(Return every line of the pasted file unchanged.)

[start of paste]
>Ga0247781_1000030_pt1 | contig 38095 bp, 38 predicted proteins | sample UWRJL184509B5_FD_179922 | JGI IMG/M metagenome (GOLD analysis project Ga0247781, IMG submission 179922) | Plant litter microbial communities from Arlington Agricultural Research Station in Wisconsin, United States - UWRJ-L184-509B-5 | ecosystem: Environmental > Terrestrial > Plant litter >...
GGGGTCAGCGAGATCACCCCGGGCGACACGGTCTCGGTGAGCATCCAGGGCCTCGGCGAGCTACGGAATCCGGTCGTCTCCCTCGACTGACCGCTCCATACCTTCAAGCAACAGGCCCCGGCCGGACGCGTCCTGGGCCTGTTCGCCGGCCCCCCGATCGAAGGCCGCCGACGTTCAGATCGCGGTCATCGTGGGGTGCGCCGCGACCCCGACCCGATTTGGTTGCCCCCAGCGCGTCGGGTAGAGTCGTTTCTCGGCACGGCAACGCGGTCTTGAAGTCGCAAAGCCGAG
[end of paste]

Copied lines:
>Ga0247781_1000030_pt1 | contig 38095 bp, 38 predicted proteins | sample UWRJL184509B5_FD_179922 | JGI IMG/M metagenome (GOLD analysis project Ga0247781, IMG submission 179922) | Plant litter microbial communities from Arlington Agricultural Research Station in Wisconsin, United States - UWRJ-L184-509B-5 | ecosystem: Environmental > Terrestrial > Plant litter >...
GGGGTCAGCGAGATCACCCCGGGCGACACGGTCTCGGTGAGCATCCAGGGCCTCGGCGAGCTACGGAATCCGGTCGTCTCCCTCGACTGACCGCTCCATACCTTCAAGCAACAGGCCCCGGCCGGACGCGTCCTGGGCCTGTTCGCCGGCCCCCCGATCGAAGGCCGCCGACGTTCAGATCGCGGTCATCGTGGGGTGCGCCGCGACCCCGACCCGATTTGGTTGCCCCCAGCGCGTCGGGTAGAGTCGTTTCTCGGCACGGCAACGCGGTCTTGAAGTCGCAAAGCCGAG